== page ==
In fact, his bosses don't seem to hate him at all.
According to Wallace Matthews of ESPNNewYork.com, A-Rod and Yankees manager Joe Girardi talked on the phone for more than an hour this past week. A source indicated that the two of them smoothed some things over.
"It was a great conversation," said the source. "Joe could not have been more supportive, and Alex could not have been more receptive."
Matthews characterized this as the start of a "fence-mending" process between A-Rod and the Yankees, and that sounds about right to me. If A-Rod and the guy who benched him in the postseason on a couple of different occasions can talk comfortably with one another, then the Yankees don't necessarily have to fear A-Rod and Girardi coming to blows next season. If one stays, the other doesn't have to go.
Rodriguez has support in the front office as well. Brian Cashman may have said recently, via ESPNNewYork.com, that A-Rod is no longer a superstar, but he did defend A-Rod's honor more than a lot of people are willing to these days.
"He's still an above-average third baseman...That means despite the contract that we had committed to him, that he's an asset at this stage still," said Cashman.
Some fans might think that Cashman has the bar set pretty low for what he perceives to be "average," but his claim does have some legs.
Rodriguez's offensive numbers are getting worse every year, but he deserves at least some props for the kind of season he was having before King Felix drilled him in the hand in late July. Through his first 94 games, A-Rod had an .806 OPS with 15 homers and 44 RBI. At that pace, he was going to finish with around 25 homers and 80 RBI.
Numbers such as these obviously don't make A-Rod a superstar worth tens of millions of dollars every year, but there are more than a few third baseman out there who would love to do what A-Rod was doing throughout the bulk of the 2012 season.
That's what Cashman thinks anyway, and his opinion is the only one that matters. And since he has this opinion of A-Rod, he doesn't have to trade A-Rod.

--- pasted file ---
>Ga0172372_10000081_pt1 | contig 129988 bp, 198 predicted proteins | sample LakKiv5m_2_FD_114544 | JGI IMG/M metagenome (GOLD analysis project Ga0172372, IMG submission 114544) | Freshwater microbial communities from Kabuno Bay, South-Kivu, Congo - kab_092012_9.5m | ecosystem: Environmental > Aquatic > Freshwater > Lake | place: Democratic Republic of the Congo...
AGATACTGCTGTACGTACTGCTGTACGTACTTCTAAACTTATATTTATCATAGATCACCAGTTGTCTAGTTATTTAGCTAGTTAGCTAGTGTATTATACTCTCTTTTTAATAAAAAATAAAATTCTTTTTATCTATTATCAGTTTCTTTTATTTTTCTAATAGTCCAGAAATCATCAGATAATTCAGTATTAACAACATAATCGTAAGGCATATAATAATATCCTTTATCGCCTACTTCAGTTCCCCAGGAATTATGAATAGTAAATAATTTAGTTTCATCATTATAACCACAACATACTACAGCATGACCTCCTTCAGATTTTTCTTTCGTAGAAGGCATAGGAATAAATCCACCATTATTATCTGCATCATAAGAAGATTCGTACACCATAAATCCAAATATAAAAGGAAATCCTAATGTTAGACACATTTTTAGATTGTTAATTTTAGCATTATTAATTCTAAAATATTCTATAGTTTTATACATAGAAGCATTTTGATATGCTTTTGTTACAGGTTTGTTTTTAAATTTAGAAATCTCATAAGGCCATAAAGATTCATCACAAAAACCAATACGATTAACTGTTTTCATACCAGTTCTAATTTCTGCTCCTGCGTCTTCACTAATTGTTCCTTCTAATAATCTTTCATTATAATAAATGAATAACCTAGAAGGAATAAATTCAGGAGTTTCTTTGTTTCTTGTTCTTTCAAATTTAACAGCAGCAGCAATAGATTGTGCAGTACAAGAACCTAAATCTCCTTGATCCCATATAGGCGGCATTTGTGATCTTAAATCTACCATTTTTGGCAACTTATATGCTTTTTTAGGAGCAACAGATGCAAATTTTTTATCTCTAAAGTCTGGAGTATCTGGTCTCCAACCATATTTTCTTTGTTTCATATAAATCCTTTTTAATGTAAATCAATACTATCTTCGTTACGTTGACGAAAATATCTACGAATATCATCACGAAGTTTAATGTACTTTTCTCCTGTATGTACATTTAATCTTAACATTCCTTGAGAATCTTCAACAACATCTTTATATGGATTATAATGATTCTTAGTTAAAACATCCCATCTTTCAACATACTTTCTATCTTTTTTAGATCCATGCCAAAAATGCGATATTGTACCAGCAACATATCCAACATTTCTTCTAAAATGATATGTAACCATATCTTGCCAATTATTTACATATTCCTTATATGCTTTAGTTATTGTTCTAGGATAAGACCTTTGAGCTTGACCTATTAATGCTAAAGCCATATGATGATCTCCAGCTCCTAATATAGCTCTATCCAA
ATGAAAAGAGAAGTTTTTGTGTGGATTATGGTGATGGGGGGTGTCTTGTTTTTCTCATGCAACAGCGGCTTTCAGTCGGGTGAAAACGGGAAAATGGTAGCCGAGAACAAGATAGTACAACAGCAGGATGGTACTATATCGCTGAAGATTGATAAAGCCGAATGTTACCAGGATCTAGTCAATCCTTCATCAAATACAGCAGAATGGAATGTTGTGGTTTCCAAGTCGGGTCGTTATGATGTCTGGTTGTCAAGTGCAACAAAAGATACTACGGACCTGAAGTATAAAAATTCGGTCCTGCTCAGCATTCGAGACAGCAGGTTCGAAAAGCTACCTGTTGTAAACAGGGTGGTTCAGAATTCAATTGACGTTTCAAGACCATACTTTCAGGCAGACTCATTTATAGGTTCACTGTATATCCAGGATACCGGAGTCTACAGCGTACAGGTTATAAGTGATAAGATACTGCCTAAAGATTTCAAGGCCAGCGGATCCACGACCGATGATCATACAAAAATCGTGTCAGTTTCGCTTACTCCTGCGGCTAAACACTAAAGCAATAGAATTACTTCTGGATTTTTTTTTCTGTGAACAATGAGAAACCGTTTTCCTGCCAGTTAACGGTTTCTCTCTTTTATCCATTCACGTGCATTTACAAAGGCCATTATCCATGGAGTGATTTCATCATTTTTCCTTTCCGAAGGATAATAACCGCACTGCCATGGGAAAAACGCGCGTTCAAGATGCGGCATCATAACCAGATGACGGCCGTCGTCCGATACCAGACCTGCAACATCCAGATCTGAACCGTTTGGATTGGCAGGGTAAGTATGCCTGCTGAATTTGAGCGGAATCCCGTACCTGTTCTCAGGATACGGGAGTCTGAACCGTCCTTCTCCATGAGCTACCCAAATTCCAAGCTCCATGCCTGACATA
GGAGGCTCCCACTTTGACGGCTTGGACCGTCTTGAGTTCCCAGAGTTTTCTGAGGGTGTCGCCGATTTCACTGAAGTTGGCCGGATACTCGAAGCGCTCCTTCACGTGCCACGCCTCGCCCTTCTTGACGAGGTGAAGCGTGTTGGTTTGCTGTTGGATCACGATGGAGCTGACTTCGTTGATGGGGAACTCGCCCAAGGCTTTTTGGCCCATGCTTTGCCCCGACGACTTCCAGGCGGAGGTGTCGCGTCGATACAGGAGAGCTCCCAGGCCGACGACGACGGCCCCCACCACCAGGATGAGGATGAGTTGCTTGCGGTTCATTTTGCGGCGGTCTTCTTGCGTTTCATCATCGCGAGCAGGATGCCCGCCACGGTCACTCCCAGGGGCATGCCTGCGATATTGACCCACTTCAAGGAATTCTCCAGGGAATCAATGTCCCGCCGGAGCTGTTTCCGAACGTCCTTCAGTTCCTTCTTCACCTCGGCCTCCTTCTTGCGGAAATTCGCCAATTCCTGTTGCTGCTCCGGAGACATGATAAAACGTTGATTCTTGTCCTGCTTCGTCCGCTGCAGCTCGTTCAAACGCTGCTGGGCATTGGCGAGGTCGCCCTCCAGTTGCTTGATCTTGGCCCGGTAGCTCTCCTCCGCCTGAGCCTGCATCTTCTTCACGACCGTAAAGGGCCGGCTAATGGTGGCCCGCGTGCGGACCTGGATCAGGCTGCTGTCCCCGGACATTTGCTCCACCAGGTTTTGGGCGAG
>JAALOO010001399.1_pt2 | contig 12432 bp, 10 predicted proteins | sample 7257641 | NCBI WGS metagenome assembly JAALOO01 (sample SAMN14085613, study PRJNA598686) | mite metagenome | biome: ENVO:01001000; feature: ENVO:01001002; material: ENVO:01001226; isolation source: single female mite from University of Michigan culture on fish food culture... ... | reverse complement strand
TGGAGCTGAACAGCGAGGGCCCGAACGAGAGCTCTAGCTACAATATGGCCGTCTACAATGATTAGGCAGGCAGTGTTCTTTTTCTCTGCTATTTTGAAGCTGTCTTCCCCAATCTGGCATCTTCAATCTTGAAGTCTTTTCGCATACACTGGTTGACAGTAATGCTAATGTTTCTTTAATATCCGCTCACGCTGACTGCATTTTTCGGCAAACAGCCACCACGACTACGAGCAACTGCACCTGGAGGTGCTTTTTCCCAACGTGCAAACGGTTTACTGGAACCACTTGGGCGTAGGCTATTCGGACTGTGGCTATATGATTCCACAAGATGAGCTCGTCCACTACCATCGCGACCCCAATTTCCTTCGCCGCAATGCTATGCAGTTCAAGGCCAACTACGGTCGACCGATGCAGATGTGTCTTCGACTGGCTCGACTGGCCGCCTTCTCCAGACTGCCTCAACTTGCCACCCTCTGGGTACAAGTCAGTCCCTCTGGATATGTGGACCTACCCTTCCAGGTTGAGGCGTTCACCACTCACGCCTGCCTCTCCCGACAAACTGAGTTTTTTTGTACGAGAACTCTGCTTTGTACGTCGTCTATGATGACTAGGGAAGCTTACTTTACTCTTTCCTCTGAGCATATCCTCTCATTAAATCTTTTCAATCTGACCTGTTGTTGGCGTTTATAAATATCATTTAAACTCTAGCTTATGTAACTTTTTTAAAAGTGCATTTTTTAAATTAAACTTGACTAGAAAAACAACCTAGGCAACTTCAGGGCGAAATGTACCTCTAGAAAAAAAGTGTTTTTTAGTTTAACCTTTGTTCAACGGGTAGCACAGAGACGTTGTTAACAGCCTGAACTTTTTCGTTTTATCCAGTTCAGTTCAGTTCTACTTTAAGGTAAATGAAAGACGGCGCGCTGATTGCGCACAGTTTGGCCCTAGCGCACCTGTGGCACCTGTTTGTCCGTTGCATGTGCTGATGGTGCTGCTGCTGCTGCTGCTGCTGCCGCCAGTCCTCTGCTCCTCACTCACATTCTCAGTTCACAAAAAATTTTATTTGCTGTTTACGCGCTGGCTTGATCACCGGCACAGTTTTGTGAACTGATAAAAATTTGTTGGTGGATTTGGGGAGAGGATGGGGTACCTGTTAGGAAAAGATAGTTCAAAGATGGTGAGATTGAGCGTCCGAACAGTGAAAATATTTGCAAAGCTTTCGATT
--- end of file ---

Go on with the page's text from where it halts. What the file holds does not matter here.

Nor does he want to.
Brian Cashman Has Other Fish to Fry
When Keith Olbermann (of all people) reported a couple of weeks ago that the Yankees were discussing a trade that would send A-Rod to the Miami Marlins, a lot of people figured it was some sort of joke.
It turns out that a joke is exactly what it was. Wallace Matthews and Andrew Marchand of ESPNNewYork.com got to the bottom of things and found out that the rumor was born out of a lighthearted conversation between Yankees president Randy Levine and Marlins owner Jeffrey Loria.
Cashman, apparently, did not get to share in the joke. He had to be the guy to deny it anyway, telling anybody who asked that the report was not true.
For his part, Cashman isn't overly determined to trade A-Rod. Soon after the Yankees were eliminated from the postseason, Cashman told Jon Heyman of CBSSports.com that he wasn't anticipating making any effort to trade Rodriguez this winter.
"He's our third baseman,'' Cashman said. "I'm going to focus on other areas.''
Cashman did, however, say before he talked to Heyman that he'll listen to what other teams have to say if anybody comes calling about A-Rod.
"It's not like I'm going to hang phones up on anybody who wants to make any overtures about anything," Cashman said, via ESPNNewYork.com.